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AcousticMonster
03-10-2009, 03:24 AM
I'm trying to figure out if it is legal to use Trademarked names in song writing. Are there any copyright gurus here that know the answer? I'm not sure if this falls under "fair use" or not.

Thanks guys!

dnewton2
03-10-2009, 03:34 AM
I think, dont know but think, copyright laws really only pertain if they word, phrase, or name are going to be used to make money. So if you intend to sell something useing the copyrighted item you would probably need some sort of permission or have to pay some sort of royalty.

Ukulele JJ
03-10-2009, 03:57 AM
I think, dont know but think, copyright laws really only pertain if they word, phrase, or name are going to be used to make money.

IANAL, but I think the idea is that you'd be making money with a competing product, or cause their product to lose value. Your use of the trademark would lead to product confusion, or dilute/harm the brand, etc.

I mean, George Thorogood makes money off of "I Drink Alone", and it mentions Budweiser, Jack Daniels, Jim Beam, etc. No legal problems there that I'm aware of.

Now, if you wrote a song called "I killed my mother, two orphan children, and car full of nuns with a Poulan brand chainsaw, model PPB4218", then I think you'd run into some trouble. :D

JJ

Stackabones
03-10-2009, 04:08 AM
To get noticed by the big boy brands, you're gonna have to sell a lot of songs to get their lawyers to knock on your door.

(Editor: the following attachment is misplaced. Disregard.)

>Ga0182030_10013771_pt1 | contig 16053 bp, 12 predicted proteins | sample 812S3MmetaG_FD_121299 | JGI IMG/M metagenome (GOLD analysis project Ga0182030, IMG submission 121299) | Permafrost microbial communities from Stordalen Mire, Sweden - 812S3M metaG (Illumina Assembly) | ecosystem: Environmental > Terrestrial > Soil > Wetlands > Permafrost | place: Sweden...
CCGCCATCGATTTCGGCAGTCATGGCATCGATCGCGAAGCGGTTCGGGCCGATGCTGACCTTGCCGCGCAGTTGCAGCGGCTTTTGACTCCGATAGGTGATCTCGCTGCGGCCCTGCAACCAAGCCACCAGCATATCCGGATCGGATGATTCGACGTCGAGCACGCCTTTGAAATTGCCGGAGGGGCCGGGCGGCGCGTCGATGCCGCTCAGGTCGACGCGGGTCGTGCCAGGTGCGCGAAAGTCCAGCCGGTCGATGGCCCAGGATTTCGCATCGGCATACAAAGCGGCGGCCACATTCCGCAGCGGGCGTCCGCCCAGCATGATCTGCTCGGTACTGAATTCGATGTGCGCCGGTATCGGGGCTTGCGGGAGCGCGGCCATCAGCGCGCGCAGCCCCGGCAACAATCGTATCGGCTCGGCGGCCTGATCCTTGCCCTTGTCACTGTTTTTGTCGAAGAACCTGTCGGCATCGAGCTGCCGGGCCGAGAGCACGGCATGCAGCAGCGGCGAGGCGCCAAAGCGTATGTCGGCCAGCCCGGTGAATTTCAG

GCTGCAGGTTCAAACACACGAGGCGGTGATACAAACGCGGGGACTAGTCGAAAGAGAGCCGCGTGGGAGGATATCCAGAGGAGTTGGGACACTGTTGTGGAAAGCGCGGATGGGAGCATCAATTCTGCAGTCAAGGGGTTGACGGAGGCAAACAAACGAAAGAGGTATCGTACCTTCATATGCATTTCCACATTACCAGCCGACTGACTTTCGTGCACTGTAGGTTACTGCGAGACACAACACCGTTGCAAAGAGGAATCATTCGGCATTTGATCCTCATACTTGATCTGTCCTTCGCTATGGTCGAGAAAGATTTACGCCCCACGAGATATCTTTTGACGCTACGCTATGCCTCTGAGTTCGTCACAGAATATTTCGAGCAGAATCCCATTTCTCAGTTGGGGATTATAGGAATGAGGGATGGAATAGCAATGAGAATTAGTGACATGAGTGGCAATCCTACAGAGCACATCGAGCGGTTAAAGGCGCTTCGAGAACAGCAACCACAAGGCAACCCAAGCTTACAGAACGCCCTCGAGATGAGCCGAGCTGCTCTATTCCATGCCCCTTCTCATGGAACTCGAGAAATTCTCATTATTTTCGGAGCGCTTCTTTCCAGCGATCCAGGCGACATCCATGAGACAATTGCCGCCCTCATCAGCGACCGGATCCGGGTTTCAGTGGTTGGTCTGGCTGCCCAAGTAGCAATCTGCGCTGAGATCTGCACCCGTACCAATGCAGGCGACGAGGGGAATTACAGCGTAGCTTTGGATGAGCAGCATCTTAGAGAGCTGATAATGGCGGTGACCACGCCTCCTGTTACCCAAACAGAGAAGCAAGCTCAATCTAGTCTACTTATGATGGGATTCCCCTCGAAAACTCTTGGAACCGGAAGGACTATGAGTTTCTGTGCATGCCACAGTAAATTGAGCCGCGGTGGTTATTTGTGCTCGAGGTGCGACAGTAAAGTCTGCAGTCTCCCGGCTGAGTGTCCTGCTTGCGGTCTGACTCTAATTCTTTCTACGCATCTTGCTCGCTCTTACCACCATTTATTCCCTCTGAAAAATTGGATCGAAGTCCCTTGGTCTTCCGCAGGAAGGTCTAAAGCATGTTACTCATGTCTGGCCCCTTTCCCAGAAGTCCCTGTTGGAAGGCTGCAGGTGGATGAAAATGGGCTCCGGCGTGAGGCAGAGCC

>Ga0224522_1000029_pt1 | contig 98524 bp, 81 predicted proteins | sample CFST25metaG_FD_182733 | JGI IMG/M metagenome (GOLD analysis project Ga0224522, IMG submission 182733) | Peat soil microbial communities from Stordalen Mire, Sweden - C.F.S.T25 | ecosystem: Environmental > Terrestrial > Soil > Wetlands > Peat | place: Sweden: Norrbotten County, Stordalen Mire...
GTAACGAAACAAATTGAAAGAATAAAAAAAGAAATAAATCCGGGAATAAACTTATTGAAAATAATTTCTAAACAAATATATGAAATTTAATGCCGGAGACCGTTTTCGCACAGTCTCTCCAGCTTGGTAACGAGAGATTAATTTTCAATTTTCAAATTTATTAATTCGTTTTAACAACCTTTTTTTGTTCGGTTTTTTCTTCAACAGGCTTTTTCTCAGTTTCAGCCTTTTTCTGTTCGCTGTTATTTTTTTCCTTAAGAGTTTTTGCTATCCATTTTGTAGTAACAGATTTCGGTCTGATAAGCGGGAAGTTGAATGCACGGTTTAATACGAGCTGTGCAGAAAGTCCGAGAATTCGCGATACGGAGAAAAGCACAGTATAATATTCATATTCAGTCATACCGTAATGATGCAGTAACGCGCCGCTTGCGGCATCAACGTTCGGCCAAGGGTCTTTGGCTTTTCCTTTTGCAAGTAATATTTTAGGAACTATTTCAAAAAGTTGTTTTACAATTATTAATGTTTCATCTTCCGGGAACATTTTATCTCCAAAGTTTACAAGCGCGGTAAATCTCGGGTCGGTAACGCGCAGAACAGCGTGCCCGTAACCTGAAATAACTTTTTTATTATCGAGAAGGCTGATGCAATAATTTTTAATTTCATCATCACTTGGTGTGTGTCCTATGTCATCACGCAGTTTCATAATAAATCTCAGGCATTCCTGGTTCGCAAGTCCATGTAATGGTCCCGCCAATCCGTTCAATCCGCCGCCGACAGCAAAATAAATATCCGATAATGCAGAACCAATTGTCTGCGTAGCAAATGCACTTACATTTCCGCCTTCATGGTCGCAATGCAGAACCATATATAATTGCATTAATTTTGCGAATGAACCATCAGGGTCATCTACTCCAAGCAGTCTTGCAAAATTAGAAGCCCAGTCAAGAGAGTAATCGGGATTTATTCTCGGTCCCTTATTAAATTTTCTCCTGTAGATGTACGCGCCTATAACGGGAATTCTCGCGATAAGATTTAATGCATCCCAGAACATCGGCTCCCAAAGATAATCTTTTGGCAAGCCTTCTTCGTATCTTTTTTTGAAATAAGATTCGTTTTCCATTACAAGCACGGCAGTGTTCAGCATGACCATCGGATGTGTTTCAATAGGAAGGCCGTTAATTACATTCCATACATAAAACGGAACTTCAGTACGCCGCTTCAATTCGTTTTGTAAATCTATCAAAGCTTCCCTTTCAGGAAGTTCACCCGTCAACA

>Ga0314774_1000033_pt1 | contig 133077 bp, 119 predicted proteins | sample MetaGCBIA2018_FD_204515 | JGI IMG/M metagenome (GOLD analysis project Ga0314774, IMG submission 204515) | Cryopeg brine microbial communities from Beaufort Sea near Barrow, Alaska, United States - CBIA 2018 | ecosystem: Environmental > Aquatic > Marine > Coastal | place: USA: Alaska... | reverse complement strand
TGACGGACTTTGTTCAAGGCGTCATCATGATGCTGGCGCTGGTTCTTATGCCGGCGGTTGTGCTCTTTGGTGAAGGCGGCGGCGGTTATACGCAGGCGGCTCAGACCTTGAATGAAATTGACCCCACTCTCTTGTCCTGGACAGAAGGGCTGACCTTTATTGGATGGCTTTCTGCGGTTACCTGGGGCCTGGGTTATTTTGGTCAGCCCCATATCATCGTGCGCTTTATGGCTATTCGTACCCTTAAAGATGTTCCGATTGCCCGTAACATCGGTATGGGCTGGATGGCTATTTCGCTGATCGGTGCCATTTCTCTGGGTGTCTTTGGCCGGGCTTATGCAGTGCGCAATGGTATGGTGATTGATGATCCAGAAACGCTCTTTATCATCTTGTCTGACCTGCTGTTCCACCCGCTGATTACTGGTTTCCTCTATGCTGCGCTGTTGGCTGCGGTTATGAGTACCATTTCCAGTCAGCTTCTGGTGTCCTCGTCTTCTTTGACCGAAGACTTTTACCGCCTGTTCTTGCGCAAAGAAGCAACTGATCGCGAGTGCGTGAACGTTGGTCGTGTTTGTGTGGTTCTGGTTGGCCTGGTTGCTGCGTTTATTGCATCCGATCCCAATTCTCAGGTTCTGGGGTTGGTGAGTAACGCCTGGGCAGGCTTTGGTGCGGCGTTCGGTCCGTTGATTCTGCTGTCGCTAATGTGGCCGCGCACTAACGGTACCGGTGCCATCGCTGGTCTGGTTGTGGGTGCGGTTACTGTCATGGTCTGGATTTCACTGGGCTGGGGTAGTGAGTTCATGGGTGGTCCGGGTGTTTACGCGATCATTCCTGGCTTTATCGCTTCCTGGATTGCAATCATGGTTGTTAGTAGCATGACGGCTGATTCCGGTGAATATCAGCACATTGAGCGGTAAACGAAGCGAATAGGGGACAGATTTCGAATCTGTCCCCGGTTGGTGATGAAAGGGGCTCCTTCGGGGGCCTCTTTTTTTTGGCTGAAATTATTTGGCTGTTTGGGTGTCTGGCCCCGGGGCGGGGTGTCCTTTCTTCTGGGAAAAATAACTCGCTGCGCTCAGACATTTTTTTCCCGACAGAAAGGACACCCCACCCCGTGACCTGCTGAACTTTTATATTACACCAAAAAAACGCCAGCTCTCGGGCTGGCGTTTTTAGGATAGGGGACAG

AcousticMonster
03-10-2009, 04:14 AM
To get noticed by the big boy brands, you're gonna have to sell a lot of songs to get their lawyers to knock on your door.

I'm just curious because I wrote a song in tribute to Spongebob squarepants. I want to put it on YouTube. However, Viacom owns the copyrights/trademarks, and I'm not sure if they could legally have YouTube pull my video, or claim ownership, based on two words in my song.

UKISOCIETY
03-10-2009, 04:32 AM
I'm just curious because I wrote a song in tribute to Spongebob squarepants. I want to put it on YouTube. However, Viacom owns the copyrights/trademarks, and I'm not sure if they could legally have YouTube pull my video, or claim ownership, based on two words in my song.

An easy way to avoid this is to not use S______ S______ in your video title or tags. The downside is that no one who does a search on the character will find your video. My Purple Banjo video is a straight cover of P-R-_i_N-_CE's "K-I=S=S" but it's been up and audible for a long time.:p

AcousticMonster
03-10-2009, 04:54 AM
An easy way to avoid this is to not use S______ S______ in your video title or tags. The downside is that no one who does a search on the character will find your video. My Purple Banjo video is a straight cover of P-R-_i_N-_CE's "K-I=S=S" but it's been up and audible for a long time.:p

Actually, the words I'm concerned about are "Bikini Bottom" and "Krabby Patties". I don't use Spongebob or any other wordage except for the above. I don't think they could go after me for that, but who knows how YouTube/Viacom see it. :D

cpatch
03-10-2009, 06:37 AM
I'm just curious because I wrote a song in tribute to Spongebob squarepants. I want to put it on YouTube. However, Viacom owns the copyrights/trademarks, and I'm not sure if they could legally have YouTube pull my video, or claim ownership, based on two words in my song.